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Old 6th May 2020, 18:07
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Originally Posted by Saintsman View Post
Simple question. Why are formation landings required. Is there an operational need that overtakes individual landings?
Well "back in the day" we used to do them:

1. Because of the aforementioned ASI failure case...( FWIW we lost an F-4, albeit at night, fortunately non-fatal, off a pairs approach with one going around at low level, so that isn't always the safe option)

https://aviation-safety.net/wikibase/82599

2. If the weather was bad and GCAs ("talk downs") were needed pairs approaches meant ATC could get more aircraft back on the ground quicker vs. everybody doing singleton GCAs..

3. And shock horror, and I know it sounds somewhat old fashioned in the days of safety cases, they were regarded as worth doing because they were a bit of a challenge, but no more inherently dangerous than lots of other aspects of aviating.



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Old 6th May 2020, 18:56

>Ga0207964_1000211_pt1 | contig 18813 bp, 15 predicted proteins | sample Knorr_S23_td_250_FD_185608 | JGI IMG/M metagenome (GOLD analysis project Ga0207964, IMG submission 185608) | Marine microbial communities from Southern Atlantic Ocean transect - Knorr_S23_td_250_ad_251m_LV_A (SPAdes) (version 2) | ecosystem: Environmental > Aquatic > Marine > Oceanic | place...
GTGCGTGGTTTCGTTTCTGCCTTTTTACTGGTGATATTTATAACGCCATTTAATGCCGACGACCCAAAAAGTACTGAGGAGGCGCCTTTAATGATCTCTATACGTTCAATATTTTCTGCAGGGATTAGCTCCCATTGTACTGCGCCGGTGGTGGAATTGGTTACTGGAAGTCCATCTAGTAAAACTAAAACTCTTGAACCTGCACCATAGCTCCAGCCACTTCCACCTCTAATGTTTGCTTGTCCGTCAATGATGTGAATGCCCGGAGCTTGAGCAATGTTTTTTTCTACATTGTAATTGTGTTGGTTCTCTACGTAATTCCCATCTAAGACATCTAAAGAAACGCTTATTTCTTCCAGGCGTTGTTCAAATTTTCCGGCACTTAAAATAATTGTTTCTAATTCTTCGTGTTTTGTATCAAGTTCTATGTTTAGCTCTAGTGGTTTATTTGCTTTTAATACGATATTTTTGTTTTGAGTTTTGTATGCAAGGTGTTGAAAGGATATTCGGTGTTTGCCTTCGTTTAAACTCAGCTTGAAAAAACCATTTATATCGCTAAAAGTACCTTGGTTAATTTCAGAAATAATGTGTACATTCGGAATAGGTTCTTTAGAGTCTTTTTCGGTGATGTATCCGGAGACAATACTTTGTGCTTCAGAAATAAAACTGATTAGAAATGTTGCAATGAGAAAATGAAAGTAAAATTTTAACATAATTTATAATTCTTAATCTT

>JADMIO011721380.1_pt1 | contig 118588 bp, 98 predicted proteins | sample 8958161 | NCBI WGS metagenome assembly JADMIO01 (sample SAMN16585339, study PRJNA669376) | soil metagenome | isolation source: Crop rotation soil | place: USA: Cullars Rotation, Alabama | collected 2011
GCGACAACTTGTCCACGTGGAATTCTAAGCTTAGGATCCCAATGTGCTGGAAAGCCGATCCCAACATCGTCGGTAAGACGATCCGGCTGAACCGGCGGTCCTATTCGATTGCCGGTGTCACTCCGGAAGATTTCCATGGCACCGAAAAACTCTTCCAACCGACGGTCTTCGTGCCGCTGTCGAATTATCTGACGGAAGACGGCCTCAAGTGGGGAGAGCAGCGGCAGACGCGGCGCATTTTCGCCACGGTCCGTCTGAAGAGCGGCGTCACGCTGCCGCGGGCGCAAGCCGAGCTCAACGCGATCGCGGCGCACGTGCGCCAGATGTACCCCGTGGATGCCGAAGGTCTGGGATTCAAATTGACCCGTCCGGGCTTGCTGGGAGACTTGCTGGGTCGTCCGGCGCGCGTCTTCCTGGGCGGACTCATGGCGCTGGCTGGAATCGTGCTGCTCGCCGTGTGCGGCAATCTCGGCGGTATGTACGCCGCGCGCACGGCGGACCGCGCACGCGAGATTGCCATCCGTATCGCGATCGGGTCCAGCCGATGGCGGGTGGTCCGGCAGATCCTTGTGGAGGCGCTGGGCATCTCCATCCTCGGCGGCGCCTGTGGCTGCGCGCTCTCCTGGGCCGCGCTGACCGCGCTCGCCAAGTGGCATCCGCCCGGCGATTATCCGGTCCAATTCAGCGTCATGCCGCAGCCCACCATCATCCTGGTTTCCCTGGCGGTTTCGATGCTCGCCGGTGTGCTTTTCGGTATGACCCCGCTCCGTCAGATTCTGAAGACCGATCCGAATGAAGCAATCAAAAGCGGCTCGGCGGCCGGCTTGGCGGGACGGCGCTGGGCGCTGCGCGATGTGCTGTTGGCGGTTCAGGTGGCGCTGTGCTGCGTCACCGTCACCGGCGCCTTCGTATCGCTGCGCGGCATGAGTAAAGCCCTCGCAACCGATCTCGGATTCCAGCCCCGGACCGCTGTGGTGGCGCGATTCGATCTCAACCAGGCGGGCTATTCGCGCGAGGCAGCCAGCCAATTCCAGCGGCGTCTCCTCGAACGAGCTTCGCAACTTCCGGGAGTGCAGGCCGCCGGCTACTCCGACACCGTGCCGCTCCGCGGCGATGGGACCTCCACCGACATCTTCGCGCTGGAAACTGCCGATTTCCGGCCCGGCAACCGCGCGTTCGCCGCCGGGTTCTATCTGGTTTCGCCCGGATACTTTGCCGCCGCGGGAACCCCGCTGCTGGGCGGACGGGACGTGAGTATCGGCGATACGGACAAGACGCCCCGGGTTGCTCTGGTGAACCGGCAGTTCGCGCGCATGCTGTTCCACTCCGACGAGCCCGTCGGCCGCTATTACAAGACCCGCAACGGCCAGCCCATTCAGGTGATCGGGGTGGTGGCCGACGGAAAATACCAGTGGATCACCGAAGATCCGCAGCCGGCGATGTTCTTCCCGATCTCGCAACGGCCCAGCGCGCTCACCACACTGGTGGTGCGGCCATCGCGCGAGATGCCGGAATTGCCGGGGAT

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Tough break for all parties involved, my heart is with both families, but: formation takeoffs, approaches and landings have been a worldwide routine practice, in all services, for over 90 years.
Also, you all know the reason why the services started to opt for the faster “run-in and break” procedure. Different times and environments call for different measures.
We’ve done it a myriad of times, not without risk: at times it saved our hides.

How about all the “riskier” ops besides this ROUTINE practice? Abolish military aerial operations altogether?


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Old 6th May 2020, 19:02
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Originally Posted by WIDN62 View Post
Loss of an ASI is a reason for a formation approach and not necessarily a formation landing.
Wrong. I had to do this 2 months ago. A formation landing is a key military pilot skill and needs to be practiced.
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Old 6th May 2020, 19:40
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Formation landing

The truth is that you may only need to do a formation landing in anger a few times in a twenty year career.

The problem with that is it is a difficult skill. The time to find out just how difficult is not when you need it in anger. That would be dangerous.

This may of course be similar to the PFL issue. How many aircraft have been lost practicing formation take offs and landings versus how many would have been lost if it were not a capability?